For possible larger mergers and acquisitions, Sampo can back its solvency for example by issuing more hybrid capital. However, it is worth noticing that larger-scale moves require lots of time and planning. Thus, it’s difficult to take the advantage of these kind short-term dips.   

What are Sampo’s key growth drivers in the coming years?

We answered this questions on our IR Blog on 17 December 2019.

“Insurance business is rather defensive and steady and one should not expect any rapid growth leaps. In P&C insurance, premiums can be expected to grow roughly at the same pace as GDP. However, If’s growth has been exceptionally strong recently, partly due to the favorable competitive environment in the Nordics. Low interest rates make it difficult to achieve good investment returns, which has forced all insurance companies to focus on technical profitability. This has reduced the aggressive price competition, which has positively reflected in If’s premium and customer volume growth.

In life insurance, the premium growth can be expected to be faster than the GDP growth. For the coming years, one key growth driver is the increasing importance of personal savings and financial safety net as unfavorable demographic trend create pressure on the public social security and pension system.

In the short-term, the biggest single profit potential relates to Nordea’s new business plan and targets.”

Could If seek growth from the healthcare sector?

If has no such plans at the moment and providing healthcare services is not within the company’s core competence.

Nordea will refrain from paying dividend at least until 1 October 2020 as the ECB recommends. If Nordea decides to pay the dividend after that, what will Sampo do with its share?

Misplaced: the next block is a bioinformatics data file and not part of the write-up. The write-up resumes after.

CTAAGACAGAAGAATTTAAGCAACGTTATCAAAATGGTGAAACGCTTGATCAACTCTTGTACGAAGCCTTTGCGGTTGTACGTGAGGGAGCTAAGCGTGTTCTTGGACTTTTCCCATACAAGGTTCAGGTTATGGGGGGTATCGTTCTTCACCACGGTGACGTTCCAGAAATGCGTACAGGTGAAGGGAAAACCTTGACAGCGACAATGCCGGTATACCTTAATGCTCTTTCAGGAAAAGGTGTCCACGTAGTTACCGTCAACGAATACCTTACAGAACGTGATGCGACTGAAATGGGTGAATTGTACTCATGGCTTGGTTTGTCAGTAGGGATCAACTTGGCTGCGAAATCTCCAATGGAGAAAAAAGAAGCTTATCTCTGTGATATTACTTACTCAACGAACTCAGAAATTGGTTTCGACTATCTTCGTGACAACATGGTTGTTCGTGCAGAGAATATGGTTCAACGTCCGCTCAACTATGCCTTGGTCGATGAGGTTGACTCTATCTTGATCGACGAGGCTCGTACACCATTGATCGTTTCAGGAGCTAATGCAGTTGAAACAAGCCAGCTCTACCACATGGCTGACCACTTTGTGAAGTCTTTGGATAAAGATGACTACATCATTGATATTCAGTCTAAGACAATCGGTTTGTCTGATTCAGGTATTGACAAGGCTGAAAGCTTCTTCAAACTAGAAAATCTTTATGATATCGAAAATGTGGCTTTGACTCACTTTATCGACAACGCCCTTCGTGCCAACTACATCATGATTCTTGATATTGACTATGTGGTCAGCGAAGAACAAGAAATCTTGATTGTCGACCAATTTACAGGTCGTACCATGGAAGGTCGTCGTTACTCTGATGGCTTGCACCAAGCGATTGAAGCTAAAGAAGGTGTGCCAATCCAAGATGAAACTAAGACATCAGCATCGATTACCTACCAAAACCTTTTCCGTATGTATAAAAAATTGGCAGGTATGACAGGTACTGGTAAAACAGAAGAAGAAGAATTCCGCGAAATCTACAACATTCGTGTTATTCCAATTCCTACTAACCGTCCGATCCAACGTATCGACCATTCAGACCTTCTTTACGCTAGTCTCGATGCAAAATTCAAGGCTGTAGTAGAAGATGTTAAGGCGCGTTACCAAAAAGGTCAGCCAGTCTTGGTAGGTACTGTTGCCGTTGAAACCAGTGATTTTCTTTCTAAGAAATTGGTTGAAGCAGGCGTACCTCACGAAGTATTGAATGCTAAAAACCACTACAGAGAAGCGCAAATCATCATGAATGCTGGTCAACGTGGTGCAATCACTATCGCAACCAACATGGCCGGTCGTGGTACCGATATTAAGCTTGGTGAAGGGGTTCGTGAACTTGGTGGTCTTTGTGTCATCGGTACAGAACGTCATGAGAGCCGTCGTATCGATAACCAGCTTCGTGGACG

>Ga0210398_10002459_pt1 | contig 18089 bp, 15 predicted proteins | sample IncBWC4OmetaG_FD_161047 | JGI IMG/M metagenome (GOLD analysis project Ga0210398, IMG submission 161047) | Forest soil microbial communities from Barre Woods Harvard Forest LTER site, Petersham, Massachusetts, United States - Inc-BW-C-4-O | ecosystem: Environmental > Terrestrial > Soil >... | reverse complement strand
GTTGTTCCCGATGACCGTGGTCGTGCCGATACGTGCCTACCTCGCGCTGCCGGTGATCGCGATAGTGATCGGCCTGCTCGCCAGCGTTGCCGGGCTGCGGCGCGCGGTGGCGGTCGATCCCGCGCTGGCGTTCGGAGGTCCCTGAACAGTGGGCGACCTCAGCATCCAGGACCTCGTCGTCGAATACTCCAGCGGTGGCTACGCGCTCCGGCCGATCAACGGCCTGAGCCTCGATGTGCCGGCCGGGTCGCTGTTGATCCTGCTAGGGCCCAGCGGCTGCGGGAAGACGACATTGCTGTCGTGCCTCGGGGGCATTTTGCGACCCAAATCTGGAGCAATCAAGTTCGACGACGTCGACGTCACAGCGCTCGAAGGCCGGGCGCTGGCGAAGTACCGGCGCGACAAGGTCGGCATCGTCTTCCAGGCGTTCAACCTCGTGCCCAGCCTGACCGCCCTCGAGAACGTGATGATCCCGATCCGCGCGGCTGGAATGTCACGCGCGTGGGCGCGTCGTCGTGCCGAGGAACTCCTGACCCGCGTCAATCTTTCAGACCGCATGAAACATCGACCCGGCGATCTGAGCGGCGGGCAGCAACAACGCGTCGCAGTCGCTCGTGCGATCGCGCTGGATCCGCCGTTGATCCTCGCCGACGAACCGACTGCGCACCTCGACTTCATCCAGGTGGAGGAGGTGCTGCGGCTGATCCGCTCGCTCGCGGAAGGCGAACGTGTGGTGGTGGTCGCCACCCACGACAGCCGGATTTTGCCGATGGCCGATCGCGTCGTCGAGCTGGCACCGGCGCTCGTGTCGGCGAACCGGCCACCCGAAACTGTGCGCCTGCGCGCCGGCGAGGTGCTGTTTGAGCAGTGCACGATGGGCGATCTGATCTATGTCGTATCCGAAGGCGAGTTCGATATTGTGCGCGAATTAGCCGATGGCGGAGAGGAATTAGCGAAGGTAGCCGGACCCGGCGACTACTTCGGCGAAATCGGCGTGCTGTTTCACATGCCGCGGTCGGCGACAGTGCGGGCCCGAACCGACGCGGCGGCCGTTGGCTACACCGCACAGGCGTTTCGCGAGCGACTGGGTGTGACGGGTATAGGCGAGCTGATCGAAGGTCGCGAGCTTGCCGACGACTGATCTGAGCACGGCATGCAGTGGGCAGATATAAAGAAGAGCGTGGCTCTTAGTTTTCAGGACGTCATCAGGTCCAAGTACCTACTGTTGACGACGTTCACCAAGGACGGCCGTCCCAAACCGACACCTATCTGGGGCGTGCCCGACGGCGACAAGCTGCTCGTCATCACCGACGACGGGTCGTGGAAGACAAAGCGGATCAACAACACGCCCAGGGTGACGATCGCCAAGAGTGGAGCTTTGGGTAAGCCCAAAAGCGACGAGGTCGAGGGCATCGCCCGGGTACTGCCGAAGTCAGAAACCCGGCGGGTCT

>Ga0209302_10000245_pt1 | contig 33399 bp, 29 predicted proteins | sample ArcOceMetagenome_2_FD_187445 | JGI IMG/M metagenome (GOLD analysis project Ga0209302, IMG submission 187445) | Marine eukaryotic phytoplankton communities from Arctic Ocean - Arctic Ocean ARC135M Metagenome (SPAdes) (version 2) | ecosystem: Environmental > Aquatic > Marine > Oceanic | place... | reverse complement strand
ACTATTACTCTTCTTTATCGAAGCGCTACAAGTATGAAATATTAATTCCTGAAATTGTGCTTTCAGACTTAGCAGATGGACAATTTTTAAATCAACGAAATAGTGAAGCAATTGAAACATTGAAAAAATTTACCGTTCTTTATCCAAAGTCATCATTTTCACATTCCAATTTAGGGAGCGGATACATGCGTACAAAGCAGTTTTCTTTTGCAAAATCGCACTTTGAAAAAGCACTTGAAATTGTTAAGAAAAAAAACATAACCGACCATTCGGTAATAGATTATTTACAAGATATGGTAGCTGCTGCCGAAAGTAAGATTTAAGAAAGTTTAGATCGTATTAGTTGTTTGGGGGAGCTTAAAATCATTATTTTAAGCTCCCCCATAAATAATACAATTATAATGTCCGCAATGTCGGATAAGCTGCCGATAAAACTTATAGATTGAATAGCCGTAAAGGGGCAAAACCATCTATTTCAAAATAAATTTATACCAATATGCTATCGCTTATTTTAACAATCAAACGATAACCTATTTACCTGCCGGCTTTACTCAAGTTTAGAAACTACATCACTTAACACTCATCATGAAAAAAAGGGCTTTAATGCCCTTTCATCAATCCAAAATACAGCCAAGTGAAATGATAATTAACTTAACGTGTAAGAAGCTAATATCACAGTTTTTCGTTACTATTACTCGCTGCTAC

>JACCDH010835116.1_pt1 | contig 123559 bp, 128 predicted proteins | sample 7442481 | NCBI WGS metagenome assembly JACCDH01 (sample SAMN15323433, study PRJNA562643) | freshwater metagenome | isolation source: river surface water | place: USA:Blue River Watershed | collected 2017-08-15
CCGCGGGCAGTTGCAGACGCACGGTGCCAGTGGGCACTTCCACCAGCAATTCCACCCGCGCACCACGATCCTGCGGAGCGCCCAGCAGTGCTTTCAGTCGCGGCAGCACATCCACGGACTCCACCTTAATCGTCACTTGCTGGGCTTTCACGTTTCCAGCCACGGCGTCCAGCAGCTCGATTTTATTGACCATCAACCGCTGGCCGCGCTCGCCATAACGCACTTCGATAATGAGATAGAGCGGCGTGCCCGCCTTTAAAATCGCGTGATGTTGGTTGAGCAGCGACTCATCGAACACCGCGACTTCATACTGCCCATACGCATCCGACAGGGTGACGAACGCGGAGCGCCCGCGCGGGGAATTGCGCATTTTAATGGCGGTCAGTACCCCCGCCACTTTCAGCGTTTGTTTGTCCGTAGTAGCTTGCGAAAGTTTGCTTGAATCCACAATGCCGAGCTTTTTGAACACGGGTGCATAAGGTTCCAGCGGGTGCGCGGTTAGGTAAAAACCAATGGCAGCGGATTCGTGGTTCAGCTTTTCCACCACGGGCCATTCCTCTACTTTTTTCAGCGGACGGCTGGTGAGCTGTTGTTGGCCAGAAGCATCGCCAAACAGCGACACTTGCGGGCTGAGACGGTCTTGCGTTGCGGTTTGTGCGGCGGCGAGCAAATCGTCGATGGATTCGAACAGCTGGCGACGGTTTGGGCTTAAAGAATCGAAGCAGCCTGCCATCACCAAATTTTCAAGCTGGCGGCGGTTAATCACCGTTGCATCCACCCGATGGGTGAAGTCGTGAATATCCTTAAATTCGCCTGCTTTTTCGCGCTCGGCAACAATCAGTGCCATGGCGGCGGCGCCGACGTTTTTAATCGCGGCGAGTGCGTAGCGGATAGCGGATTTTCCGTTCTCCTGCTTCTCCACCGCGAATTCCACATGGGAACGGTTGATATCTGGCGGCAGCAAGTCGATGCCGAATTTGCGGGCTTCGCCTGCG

Sampo has no plans for the dividend it possibly receives from Nordea later this year.

Why is Sampo’s dividend policy so different (inconsistent according to the questioner, referring the decision to cut the dividend) than, for example, many American companies that have been increasing dividends every year for decades?

The dividend policy is decided by the Board elected by the AGM. Sampo’s shareholders have traditionally wanted to receive stable and high dividend, which is why the dividend payout ratio has been relatively high. Due to the high payout ratio, the dividend is more susceptible to significant changes, such as the change in Nordea’s dividend policy last year.

Some analysts have argued that there’s a “conglomerate discount” in Sampo’s share price, i.e. the share trades below Sampo’s sum of parts mainly due to Nordea. Does Sampo acknowledge such a discount and is it in the interest of shareholders? By what means could Sampo resolve the current situation?

Naturally, we do not comment on the valuation of our share, although Nordea-related questions have played a key role over the past couple of years, and that cannot be denied.

Sampo’s objective is to create shareholders’ value through its profitable businesses, investments and potential M&As. It’s reasonable to assume that in the longer-term, the valuation and share price will reflect our success in this. The fact is that Nordea’s success in achieving its new financial targets has a key role in creating shareholders value.

Mirko Hurmerinta

IR and Communications Specialist, Sampo plc

6 May 2020

Exceptional Q1

The first quarter of 2020 will be remembered as a very exceptional period as the whole world suddenly stopped. The coronavirus pandemic (COVID-19) and the massive containment measures have directly or indirectly affected everyone’s lives.